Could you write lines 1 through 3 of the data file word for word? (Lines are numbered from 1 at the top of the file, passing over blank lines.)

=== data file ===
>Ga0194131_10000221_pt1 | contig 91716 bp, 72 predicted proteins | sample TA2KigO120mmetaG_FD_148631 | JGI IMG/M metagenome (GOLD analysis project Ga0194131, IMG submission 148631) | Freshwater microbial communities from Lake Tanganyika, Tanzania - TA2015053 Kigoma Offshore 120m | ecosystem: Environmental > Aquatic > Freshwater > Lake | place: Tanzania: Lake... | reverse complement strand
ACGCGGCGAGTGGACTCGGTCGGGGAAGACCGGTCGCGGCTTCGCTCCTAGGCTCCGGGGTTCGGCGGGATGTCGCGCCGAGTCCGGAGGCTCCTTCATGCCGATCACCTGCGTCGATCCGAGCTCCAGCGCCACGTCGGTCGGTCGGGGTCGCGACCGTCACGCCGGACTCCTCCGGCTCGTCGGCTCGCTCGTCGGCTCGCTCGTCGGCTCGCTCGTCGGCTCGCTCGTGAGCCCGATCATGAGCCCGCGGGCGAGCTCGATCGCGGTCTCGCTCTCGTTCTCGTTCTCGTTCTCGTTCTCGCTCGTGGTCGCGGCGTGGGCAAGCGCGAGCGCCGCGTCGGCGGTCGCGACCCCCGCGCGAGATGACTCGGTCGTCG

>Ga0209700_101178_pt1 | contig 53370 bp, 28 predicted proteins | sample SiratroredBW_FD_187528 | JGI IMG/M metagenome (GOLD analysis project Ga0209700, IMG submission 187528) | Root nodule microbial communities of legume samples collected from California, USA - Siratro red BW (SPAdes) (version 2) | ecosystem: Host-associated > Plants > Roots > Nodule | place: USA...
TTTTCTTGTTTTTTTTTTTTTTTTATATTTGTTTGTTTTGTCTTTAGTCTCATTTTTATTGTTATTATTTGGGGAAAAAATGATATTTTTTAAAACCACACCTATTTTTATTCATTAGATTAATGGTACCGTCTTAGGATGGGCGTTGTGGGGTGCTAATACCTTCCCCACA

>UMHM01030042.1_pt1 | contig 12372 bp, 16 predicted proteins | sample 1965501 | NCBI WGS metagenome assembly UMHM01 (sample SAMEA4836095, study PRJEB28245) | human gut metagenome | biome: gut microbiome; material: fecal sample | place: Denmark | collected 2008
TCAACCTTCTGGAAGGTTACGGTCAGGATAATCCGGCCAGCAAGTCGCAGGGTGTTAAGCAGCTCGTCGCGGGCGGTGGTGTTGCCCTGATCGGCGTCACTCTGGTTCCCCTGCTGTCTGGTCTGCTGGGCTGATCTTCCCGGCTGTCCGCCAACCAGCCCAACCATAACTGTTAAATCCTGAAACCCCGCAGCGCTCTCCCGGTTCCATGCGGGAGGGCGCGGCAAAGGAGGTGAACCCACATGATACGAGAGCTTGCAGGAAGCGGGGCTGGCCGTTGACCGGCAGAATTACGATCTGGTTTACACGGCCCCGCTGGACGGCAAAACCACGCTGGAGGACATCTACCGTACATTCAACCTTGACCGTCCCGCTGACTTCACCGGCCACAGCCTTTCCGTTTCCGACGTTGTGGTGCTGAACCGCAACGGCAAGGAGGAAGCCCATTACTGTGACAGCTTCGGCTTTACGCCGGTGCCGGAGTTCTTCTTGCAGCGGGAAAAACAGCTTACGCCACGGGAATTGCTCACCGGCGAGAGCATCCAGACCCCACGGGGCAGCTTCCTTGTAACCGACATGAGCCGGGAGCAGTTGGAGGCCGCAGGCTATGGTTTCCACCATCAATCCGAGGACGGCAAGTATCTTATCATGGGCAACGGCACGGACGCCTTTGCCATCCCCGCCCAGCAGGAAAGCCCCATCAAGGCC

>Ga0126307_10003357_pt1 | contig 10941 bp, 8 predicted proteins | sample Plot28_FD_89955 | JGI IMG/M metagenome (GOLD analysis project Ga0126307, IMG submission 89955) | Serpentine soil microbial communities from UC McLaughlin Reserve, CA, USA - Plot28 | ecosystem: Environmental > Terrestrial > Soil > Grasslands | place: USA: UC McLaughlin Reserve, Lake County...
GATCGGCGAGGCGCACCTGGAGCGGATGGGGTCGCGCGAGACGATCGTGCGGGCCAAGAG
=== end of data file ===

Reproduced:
>Ga0194131_10000221_pt1 | contig 91716 bp, 72 predicted proteins | sample TA2KigO120mmetaG_FD_148631 | JGI IMG/M metagenome (GOLD analysis project Ga0194131, IMG submission 148631) | Freshwater microbial communities from Lake Tanganyika, Tanzania - TA2015053 Kigoma Offshore 120m | ecosystem: Environmental > Aquatic > Freshwater > Lake | place: Tanzania: Lake... | reverse complement strand
ACGCGGCGAGTGGACTCGGTCGGGGAAGACCGGTCGCGGCTTCGCTCCTAGGCTCCGGGGTTCGGCGGGATGTCGCGCCGAGTCCGGAGGCTCCTTCATGCCGATCACCTGCGTCGATCCGAGCTCCAGCGCCACGTCGGTCGGTCGGGGTCGCGACCGTCACGCCGGACTCCTCCGGCTCGTCGGCTCGCTCGTCGGCTCGCTCGTCGGCTCGCTCGTCGGCTCGCTCGTGAGCCCGATCATGAGCCCGCGGGCGAGCTCGATCGCGGTCTCGCTCTCGTTCTCGTTCTCGTTCTCGTTCTCGCTCGTGGTCGCGGCGTGGGCAAGCGCGAGCGCCGCGTCGGCGGTCGCGACCCCCGCGCGAGATGACTCGGTCGTCG

>Ga0209700_101178_pt1 | contig 53370 bp, 28 predicted proteins | sample SiratroredBW_FD_187528 | JGI IMG/M metagenome (GOLD analysis project Ga0209700, IMG submission 187528) | Root nodule microbial communities of legume samples collected from California, USA - Siratro red BW (SPAdes) (version 2) | ecosystem: Host-associated > Plants > Roots > Nodule | place: USA...